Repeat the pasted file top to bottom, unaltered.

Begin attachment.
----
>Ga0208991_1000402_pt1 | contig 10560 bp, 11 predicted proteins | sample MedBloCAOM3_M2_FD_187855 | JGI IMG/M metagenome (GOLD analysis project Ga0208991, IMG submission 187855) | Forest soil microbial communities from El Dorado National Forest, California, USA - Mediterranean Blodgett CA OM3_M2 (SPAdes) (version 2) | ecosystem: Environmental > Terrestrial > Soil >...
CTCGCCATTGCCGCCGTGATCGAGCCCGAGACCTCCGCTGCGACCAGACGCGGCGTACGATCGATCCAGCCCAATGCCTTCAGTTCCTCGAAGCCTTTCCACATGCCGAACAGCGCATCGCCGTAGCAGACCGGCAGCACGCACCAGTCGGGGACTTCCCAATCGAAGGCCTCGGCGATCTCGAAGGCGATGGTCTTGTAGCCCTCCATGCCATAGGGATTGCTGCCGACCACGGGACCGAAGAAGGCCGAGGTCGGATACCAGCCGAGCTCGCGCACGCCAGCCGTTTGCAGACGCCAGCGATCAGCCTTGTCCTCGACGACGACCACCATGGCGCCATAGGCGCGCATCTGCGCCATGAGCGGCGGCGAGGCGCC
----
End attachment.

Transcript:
>Ga0208991_1000402_pt1 | contig 10560 bp, 11 predicted proteins | sample MedBloCAOM3_M2_FD_187855 | JGI IMG/M metagenome (GOLD analysis project Ga0208991, IMG submission 187855) | Forest soil microbial communities from El Dorado National Forest, California, USA - Mediterranean Blodgett CA OM3_M2 (SPAdes) (version 2) | ecosystem: Environmental > Terrestrial > Soil >...
CTCGCCATTGCCGCCGTGATCGAGCCCGAGACCTCCGCTGCGACCAGACGCGGCGTACGATCGATCCAGCCCAATGCCTTCAGTTCCTCGAAGCCTTTCCACATGCCGAACAGCGCATCGCCGTAGCAGACCGGCAGCACGCACCAGTCGGGGACTTCCCAATCGAAGGCCTCGGCGATCTCGAAGGCGATGGTCTTGTAGCCCTCCATGCCATAGGGATTGCTGCCGACCACGGGACCGAAGAAGGCCGAGGTCGGATACCAGCCGAGCTCGCGCACGCCAGCCGTTTGCAGACGCCAGCGATCAGCCTTGTCCTCGACGACGACCACCATGGCGCCATAGGCGCGCATCTGCGCCATGAGCGGCGGCGAGGCGCC